drains were galvanized and at the time I knew nothing about plumbing,
so I gave the keys to a trusted plumber and asked him to install one
for me. He called me a few hours later and said that my galvanized
pipes were so clogged with grease and other crap that there was no way
they could handle a disposal. He said he needed to replace the
galvanized with PVC from the sink to the sewer line in the basement,
maybe 6 - 8 feet worth.
When I got home and looked at the various sections of pipe that he had
cut out, there was nothing buy a small spiral hole through the grease.
I couldn't see more than a couple of inches into any pipe.
We've raised 4 kids, 2 dogs and 3 cats (they eat too!) in this house
and have gone through 2 disposals - a Kenmore POS and an InSinkErator
Evolution - with not one single clog. I love the InSinkErator both
because it is extremely quiet and because the rubber drain baffle is
removable in case something falls into the disposal that shouldn't.
Are you sure it's the disposal that's the problem and not something
further down the line that should be dealt with?
I'm also wondering how in the world large pieces of
anything could get through the disposa? I can see ground
up stuff building up somehow, but I would not think big
pieces of anything could get through a disposl.
Double sink. Right side goes straight down, thru a 'T', and into the
trap. Left side goes thru the disposal, into the 'T' and down. The
'T' has a split internal opening, drain 'R' on one side and drain 'L'
in the other. Being a 1 1/2" drain pipe, that allows each side to be
a 3/4" opening. That can cause a blockage of the disposal side
although it is usually rare. Most blockages occur where the trap
output T's into the drop line/vent to the main sewer line.
As Oren said, greens are a big problem. A recent golf ball sized
piece of ham, no fat, shredded horizontally in strips and clogged in
the drain T's 3/4" side. Even egg shells don't break small enough to
get thru without causing problems. Makes you wonder just what will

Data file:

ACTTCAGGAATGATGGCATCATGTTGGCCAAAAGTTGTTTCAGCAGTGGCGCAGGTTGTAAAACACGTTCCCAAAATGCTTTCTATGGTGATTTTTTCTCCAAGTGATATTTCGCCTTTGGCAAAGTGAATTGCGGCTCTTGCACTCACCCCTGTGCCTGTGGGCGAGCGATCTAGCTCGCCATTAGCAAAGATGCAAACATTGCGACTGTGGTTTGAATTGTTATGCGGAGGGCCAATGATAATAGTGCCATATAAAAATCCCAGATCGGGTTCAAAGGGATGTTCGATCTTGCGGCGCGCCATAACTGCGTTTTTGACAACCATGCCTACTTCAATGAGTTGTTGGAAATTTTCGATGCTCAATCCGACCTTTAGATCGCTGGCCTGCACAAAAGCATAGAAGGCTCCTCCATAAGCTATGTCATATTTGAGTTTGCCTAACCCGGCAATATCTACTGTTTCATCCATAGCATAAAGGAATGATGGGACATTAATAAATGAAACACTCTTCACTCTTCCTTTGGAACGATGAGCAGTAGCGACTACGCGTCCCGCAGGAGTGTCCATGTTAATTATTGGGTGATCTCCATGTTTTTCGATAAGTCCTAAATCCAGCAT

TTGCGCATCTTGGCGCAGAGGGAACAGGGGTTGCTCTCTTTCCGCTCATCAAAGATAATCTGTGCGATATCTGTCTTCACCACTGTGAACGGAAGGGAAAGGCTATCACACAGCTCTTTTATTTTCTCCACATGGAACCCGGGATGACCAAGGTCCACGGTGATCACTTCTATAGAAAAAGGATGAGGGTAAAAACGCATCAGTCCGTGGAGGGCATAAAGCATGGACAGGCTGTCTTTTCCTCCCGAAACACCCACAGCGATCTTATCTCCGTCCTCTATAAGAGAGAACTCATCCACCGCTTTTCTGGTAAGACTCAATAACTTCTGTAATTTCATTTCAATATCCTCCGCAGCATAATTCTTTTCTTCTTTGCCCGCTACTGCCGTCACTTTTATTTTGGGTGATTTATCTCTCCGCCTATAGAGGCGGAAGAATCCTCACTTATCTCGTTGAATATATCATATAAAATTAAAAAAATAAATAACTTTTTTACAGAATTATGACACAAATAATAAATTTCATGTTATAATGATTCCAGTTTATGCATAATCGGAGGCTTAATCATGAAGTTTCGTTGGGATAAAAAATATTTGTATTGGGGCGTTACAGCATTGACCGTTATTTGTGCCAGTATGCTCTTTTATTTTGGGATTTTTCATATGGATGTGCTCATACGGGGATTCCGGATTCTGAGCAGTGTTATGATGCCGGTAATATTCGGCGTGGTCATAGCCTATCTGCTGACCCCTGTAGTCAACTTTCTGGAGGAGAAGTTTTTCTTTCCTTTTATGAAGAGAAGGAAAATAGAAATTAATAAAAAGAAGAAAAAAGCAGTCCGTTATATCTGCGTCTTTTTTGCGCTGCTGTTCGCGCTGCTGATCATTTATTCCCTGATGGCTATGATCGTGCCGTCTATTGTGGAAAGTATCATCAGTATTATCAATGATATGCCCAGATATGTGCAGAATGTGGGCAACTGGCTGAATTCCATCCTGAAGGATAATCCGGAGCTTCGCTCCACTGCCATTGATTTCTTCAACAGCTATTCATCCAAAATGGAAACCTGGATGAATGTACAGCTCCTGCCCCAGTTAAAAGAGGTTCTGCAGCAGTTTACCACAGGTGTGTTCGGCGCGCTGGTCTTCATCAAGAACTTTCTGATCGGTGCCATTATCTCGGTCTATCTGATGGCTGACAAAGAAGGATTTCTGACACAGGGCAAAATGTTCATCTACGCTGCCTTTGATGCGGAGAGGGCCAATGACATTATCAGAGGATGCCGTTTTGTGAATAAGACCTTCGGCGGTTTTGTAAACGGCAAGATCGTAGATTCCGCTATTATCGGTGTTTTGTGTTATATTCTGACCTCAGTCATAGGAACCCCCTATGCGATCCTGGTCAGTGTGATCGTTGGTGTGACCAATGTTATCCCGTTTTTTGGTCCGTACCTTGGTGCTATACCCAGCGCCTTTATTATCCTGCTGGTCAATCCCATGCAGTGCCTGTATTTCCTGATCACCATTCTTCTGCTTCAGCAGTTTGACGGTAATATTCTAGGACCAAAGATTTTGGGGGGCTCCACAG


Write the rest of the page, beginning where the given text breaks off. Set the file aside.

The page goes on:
get thru ok. My wife clogs it up and hollers for help a lot.
The original disposal, a Frigidaire IIRC, never caused a blockage in
20+ years, so I can't blame the PVC undersink plumbing. The one now
has not been as good, but this Insinkerator might be the lower grade
instead of the higher one. The rubber baffle is not removable on this
I'm not looking for a fix, just a recommended good model - and it's
sounding a lot like a Waste King or top size Insinkerator.
On Monday, April 15, 2013 6:38:34 AM UTC-7, Red wrote:
Aside from loading, instead of slowly feeding items to your disposal or not
turning on the water all the way your blockage problem may be with your fa
ucet. What is the size of the water connector supplying water to your fauce
t? Is it 3/8”, 7/16” or ½”? If you have one of those pretty faucets
with a 3/8” connector you’re probably not running enough water. Get a
commercial faucet with a ½” connector.
On Apr 15, 10:41 pm, email@example.com wrote:
ot turning on the water all the way your blockage problem may be with your
faucet. > What is the size of the water connector supplying water to your f
aucet? Is it 3/8”, 7/16” or ½”? If you have one of those pretty fau
cets with a 3/8” connector
a ½” connector.
Speaking of faucets and flow rates, I called Kohler to get a
replacement head for my "fancy faucet". While looking up the part
number, I came across a replacement aerator that increases the flow
from 1.8 GPM to 2.2 GPM.
When I told the CSR to toss a "high flow adapter" in the box he said
"Have you checked with your local authorities to see if 2.2 GPM
exceeds the maximum flow rate for your municipality?"
"Of course!" I answered. "It's fine."
After I hung up, I got to thinking. Assuming a municipality has a
maximum flow rate for faucets, shower heads, etc. do they also have
flow rate restrictions on hose bibs?
My hose bibs are plumbed in before the PRV so I get street pressure
and lots of flow. I never heard of municipal flow rate restrictions
for hose bibs. Do they exist?
not turning on the water all the way your blockage problem may be with you
r faucet. > What is the size of the water connector supplying water to your
faucet? Is it 3/8”, 7/16” or ½”? If you have one of those pretty f
aucets with a 3/8” connector
h a ½” connector.
I've never heard of such a restriction. Also, no restriction
that I've heard of around here, NJ, for lawn sprinkler systems
either. And you can sure go through a lot of water when
you have 25 heads that run 2 GPM. The most they do is restrict
watering to odd/even days when there is a shortage. Does
that even do anything? I guess it cuts down on some percentage
of those that are dumb enough to be watering every day. And
if it gets really bad, then they would ban lawn watering all together,
but that hasn't happened here.
But I think part of the issue is that it's not just the water used,
it's the waste water generated that then goes through the
municipal sewers. With a hose bib or lawn watering, that
generally doesn't wind up in the sewers, while your faucet